How exercise Benefits Older Seniors

By Ryan Halvorson
Dec 11, 2013

New research from the University of Navarra in Spain shows that exercise can have a significant positive impact on older seniors.

Scientists recruited 24 adults aged 91–96 and divided them into a nonexercise control group and a “multicomponent” exercise group. The primary focus was to learn how exercise would impact “muscle power output, muscle mass, and muscle tissue attenuation; the risk of falls; and functional outcomes in frail nonagenarians.”

At baseline, subjects completed several tests to measure their strength, power, balance and gait. Sit-to-stand ability and injury rates were observed, as were lower-extremity muscle mass and muscle fat infiltration.

The exercise group met twice weekly for 12 weeks. Training sessions consisted of “muscle power training”— participants performed 8–10 repetitions at 40%–60% of 1-repetition maximum—along with balance and gait retraining.

By the end of the study, the exercise group participants had improved on all counts.

“The intervention group showed significantly improved [time-up-and-go] with single and dual tasks, rise from a chair and balance performance, and a reduced incidence of falls,” the authors explained. “In addition, the intervention group showed enhanced muscle power and strength. Moreover, there were significant increases in the total and high-density muscle crosssectional area in the intervention group.”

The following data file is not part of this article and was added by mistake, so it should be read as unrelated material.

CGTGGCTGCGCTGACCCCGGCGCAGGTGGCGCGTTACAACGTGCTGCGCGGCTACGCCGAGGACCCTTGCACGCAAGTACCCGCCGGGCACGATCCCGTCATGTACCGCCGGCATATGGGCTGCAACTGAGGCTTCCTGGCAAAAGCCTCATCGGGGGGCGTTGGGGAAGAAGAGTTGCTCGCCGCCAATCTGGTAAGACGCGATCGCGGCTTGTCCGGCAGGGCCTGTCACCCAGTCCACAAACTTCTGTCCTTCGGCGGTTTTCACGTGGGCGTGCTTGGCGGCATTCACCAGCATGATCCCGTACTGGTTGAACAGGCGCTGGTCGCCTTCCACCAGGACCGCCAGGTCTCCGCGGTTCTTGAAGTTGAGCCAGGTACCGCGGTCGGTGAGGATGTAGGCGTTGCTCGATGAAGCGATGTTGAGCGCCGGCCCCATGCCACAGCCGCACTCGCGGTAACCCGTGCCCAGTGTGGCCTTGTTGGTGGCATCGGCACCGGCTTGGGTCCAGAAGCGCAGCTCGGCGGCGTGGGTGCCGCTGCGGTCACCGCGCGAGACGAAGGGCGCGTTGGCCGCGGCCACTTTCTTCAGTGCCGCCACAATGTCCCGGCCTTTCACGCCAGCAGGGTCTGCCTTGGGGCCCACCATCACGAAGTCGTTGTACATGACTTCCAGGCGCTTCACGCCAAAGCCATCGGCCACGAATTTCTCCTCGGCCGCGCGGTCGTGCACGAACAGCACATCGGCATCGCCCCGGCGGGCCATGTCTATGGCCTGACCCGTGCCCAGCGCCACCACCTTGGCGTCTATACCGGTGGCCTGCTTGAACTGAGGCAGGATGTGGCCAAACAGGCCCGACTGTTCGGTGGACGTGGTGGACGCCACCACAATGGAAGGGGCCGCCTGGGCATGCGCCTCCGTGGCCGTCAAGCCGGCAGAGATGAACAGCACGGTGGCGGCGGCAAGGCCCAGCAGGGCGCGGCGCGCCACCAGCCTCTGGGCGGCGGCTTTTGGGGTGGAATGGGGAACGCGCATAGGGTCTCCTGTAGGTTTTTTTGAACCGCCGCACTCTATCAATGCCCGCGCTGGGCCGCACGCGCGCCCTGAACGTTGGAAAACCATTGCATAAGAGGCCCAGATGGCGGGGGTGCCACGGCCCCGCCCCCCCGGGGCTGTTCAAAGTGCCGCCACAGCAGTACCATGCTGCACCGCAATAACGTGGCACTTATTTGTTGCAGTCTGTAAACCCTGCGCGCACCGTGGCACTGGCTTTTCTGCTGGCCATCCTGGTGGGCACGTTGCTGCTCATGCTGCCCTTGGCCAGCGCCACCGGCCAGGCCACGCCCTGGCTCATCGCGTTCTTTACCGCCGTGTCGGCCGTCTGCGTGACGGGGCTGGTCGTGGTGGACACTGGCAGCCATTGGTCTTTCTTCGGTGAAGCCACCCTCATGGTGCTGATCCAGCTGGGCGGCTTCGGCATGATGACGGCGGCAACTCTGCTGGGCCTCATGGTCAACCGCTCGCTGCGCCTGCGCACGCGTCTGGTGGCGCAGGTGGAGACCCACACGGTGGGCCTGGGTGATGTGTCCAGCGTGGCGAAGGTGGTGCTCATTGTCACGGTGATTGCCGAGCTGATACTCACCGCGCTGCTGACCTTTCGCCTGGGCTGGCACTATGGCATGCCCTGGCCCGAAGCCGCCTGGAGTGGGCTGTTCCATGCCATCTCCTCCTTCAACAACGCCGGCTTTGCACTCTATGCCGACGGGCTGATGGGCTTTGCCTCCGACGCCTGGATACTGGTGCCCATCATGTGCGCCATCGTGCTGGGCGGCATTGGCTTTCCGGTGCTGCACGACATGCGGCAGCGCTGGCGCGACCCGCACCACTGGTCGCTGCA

The authors concluded that strength, power, balance and gait training should be recommended to older seniors as a means of improving health and reducing injury risk. The study was published in Age (2013; doi: 10.1007/s11357- 013-9586-z).

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Ryan Halvorson

Ryan Halvorson is an award-winning writer and editor. He is a long-time author and presenter for IDEA Health & Fitness Association, fitness industry consultant and former director of group training for Bird Rock Fit. He is also a Master Trainer for TriggerPoint.

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